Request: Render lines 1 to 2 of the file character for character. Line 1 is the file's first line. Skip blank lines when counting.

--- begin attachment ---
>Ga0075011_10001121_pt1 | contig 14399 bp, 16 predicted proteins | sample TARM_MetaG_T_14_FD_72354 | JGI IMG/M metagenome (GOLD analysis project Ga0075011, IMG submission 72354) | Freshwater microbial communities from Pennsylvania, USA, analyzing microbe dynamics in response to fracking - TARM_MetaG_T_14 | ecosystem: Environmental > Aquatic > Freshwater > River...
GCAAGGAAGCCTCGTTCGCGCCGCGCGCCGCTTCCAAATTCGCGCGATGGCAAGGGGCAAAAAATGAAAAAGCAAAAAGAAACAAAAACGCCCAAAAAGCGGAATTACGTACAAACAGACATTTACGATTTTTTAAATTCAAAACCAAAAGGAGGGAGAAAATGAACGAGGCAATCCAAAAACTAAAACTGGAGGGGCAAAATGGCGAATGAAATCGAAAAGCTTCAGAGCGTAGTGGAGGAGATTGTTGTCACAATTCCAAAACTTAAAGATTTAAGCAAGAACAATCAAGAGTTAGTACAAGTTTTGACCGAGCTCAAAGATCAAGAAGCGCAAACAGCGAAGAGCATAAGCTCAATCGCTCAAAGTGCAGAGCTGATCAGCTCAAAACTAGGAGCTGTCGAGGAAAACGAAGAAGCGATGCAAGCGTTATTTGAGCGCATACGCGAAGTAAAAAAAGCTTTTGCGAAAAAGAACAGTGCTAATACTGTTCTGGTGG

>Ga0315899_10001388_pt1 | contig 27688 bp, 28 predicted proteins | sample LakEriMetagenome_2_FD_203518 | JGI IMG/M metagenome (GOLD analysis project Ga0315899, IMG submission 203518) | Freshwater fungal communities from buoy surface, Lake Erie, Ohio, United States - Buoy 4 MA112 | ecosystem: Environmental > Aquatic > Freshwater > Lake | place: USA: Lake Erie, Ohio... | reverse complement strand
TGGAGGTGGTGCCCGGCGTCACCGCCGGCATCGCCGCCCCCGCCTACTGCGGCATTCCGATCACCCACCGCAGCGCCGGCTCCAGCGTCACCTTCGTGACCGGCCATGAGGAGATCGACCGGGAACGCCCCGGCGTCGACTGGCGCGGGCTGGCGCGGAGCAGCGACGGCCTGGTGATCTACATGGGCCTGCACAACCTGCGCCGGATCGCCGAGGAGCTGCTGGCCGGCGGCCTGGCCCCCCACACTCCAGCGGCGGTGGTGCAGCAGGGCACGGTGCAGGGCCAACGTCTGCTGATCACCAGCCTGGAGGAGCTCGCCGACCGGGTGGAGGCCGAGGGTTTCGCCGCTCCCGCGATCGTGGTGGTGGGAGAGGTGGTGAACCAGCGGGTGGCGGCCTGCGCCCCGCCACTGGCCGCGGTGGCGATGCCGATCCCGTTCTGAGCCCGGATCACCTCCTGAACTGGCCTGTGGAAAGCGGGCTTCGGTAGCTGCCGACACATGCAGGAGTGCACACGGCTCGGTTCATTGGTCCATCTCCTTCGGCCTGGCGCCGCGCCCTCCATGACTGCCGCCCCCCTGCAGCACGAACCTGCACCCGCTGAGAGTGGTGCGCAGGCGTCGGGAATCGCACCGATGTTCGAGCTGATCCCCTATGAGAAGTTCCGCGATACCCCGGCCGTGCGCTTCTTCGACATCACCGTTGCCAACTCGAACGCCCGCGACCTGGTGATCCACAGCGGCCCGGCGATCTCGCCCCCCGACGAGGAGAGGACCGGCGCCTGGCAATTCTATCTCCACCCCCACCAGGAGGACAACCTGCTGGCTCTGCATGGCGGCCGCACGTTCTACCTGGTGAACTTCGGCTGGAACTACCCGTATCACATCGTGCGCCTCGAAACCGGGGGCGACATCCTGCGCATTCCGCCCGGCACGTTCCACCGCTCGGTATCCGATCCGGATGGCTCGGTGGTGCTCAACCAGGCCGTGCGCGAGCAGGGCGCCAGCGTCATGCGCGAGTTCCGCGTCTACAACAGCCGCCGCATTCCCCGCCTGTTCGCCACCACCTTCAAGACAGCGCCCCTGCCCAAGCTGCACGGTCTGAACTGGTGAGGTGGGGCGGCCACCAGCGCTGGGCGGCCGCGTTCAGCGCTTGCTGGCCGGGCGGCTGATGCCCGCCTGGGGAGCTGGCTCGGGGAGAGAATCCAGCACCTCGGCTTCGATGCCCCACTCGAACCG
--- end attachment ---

>Ga0075011_10001121_pt1 | contig 14399 bp, 16 predicted proteins | sample TARM_MetaG_T_14_FD_72354 | JGI IMG/M metagenome (GOLD analysis project Ga0075011, IMG submission 72354) | Freshwater microbial communities from Pennsylvania, USA, analyzing microbe dynamics in response to fracking - TARM_MetaG_T_14 | ecosystem: Environmental > Aquatic > Freshwater > River...
GCAAGGAAGCCTCGTTCGCGCCGCGCGCCGCTTCCAAATTCGCGCGATGGCAAGGGGCAAAAAATGAAAAAGCAAAAAGAAACAAAAACGCCCAAAAAGCGGAATTACGTACAAACAGACATTTACGATTTTTTAAATTCAAAACCAAAAGGAGGGAGAAAATGAACGAGGCAATCCAAAAACTAAAACTGGAGGGGCAAAATGGCGAATGAAATCGAAAAGCTTCAGAGCGTAGTGGAGGAGATTGTTGTCACAATTCCAAAACTTAAAGATTTAAGCAAGAACAATCAAGAGTTAGTACAAGTTTTGACCGAGCTCAAAGATCAAGAAGCGCAAACAGCGAAGAGCATAAGCTCAATCGCTCAAAGTGCAGAGCTGATCAGCTCAAAACTAGGAGCTGTCGAGGAAAACGAAGAAGCGATGCAAGCGTTATTTGAGCGCATACGCGAAGTAAAAAAAGCTTTTGCGAAAAAGAACAGTGCTAATACTGTTCTGGTGG